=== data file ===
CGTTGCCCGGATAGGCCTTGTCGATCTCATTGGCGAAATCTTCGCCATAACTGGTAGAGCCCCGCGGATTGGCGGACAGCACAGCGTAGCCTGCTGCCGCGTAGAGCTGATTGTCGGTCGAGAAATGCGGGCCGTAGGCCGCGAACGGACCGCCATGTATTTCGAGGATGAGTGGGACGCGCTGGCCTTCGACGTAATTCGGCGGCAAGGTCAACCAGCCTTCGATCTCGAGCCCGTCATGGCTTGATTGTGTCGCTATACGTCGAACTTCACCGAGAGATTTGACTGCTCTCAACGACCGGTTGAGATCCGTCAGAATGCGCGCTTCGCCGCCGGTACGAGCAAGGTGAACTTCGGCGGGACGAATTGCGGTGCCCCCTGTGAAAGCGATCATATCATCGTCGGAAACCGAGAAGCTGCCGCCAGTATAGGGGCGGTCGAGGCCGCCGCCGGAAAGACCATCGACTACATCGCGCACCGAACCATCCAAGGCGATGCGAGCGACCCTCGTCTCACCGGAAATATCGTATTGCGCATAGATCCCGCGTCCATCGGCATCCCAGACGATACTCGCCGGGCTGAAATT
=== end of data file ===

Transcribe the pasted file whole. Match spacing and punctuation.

CGTTGCCCGGATAGGCCTTGTCGATCTCATTGGCGAAATCTTCGCCATAACTGGTAGAGCCCCGCGGATTGGCGGACAGCACAGCGTAGCCTGCTGCCGCGTAGAGCTGATTGTCGGTCGAGAAATGCGGGCCGTAGGCCGCGAACGGACCGCCATGTATTTCGAGGATGAGTGGGACGCGCTGGCCTTCGACGTAATTCGGCGGCAAGGTCAACCAGCCTTCGATCTCGAGCCCGTCATGGCTTGATTGTGTCGCTATACGTCGAACTTCACCGAGAGATTTGACTGCTCTCAACGACCGGTTGAGATCCGTCAGAATGCGCGCTTCGCCGCCGGTACGAGCAAGGTGAACTTCGGCGGGACGAATTGCGGTGCCCCCTGTGAAAGCGATCATATCATCGTCGGAAACCGAGAAGCTGCCGCCAGTATAGGGGCGGTCGAGGCCGCCGCCGGAAAGACCATCGACTACATCGCGCACCGAACCATCCAAGGCGATGCGAGCGACCCTCGTCTCACCGGAAATATCGTATTGCGCATAGATCCCGCGTCCATCGGCATCCCAGACGATACTCGCCGGGCTGAAATT